The town is turned upside down when three weeks after the death of his wife, Mr. Blakeslee proposes to Miss Love, and she accepts. They get married, much to the chagrin of the Blakeslee family who must grin and bear it. They are outraged that he is recently widowed and that she is young enough to be his daughter. The only one in the family who truly welcomes Miss Love is Will Tweedy (Neil Patrick Harris), Mr. Blakeslee's teen grandson. The rest are simply aghast.
When a blast from her past turns up on Miss Love's doorstep and something happens that threatens to cause a major scandal among the town gossips, Will and Mr. Blakeslee stand by Ms. Love. Gradually, what seems to have been a marriage of convenience blossoms into something more than for which either party bargained. While Mr. Blakeslee confers a certain respectability upon Miss Love, she puts a spring into the step of her old codger husband, and he begins to look positively rejuvenated. It is also a coming of age film with respect to Will.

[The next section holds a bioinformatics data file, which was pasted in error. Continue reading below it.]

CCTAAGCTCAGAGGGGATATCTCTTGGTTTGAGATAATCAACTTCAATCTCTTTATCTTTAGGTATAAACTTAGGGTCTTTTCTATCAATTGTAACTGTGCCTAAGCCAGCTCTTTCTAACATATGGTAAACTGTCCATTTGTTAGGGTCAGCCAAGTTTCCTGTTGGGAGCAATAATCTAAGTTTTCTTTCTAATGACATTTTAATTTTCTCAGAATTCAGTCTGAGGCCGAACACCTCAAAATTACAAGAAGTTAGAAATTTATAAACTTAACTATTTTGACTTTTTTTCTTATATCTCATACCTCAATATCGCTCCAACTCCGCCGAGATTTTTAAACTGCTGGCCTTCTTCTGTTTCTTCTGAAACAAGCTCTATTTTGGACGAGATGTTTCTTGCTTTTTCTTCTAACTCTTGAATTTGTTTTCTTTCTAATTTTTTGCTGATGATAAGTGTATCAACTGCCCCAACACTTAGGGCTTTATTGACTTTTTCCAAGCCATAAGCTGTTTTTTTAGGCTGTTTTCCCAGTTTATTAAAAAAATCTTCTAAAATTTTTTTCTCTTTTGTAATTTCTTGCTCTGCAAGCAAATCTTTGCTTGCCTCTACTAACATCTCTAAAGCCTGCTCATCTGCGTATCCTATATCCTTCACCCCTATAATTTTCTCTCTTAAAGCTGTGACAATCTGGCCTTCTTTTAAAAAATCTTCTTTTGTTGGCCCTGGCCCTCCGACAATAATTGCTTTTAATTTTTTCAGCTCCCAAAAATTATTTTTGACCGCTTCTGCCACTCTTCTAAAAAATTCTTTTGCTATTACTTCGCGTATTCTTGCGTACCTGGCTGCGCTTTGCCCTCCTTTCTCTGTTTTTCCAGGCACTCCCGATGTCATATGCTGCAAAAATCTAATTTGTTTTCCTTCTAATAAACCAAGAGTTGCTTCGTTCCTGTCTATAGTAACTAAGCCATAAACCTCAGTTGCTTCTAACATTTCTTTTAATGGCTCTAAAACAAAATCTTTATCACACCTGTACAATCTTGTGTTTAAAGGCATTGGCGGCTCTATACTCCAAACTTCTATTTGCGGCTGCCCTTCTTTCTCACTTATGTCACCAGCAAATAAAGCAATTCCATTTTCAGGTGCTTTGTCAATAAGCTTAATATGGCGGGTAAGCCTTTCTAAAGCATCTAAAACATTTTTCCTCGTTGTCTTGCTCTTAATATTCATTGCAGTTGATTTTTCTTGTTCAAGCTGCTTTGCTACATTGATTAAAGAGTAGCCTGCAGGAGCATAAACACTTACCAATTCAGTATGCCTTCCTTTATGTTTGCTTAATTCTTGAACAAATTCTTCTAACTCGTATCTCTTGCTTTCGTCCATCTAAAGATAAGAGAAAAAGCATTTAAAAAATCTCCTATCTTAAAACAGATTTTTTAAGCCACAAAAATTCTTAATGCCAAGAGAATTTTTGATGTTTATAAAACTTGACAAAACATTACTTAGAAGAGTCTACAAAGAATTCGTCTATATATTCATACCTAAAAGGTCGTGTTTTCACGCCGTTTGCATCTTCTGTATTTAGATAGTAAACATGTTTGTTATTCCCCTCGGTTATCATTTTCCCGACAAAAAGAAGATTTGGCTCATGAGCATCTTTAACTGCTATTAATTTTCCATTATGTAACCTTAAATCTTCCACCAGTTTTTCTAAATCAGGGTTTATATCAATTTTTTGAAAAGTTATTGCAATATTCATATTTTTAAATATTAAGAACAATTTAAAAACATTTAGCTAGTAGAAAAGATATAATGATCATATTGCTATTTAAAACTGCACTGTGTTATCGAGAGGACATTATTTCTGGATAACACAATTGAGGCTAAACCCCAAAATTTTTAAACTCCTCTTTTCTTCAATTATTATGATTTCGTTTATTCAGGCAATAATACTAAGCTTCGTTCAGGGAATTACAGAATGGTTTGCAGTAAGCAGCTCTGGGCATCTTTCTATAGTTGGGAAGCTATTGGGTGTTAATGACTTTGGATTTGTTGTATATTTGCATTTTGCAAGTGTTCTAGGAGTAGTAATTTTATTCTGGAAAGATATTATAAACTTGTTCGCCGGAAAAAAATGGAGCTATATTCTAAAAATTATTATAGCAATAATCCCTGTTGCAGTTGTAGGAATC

Richard Widmark and Neil Patrick Harris give wonderful performances, very easy and natural. Faye Dunaway gives a decent enough performance, but I felt that she tended to pose for the camera rather than act. I was also very distracted by her face as it was so tightly pulled back over her cheekbones that her smile tended to look as if it were in rictus. The name Mr. Sardonicus would come to mind whenever she smiled. That is not to say that she did not look attractive, only somewhat unnatural. That being said, the film never rises to a level beyond that of a film made for the small screen. Notwithstanding that, it is a film that is worth a rental, as it is moderately entertaining.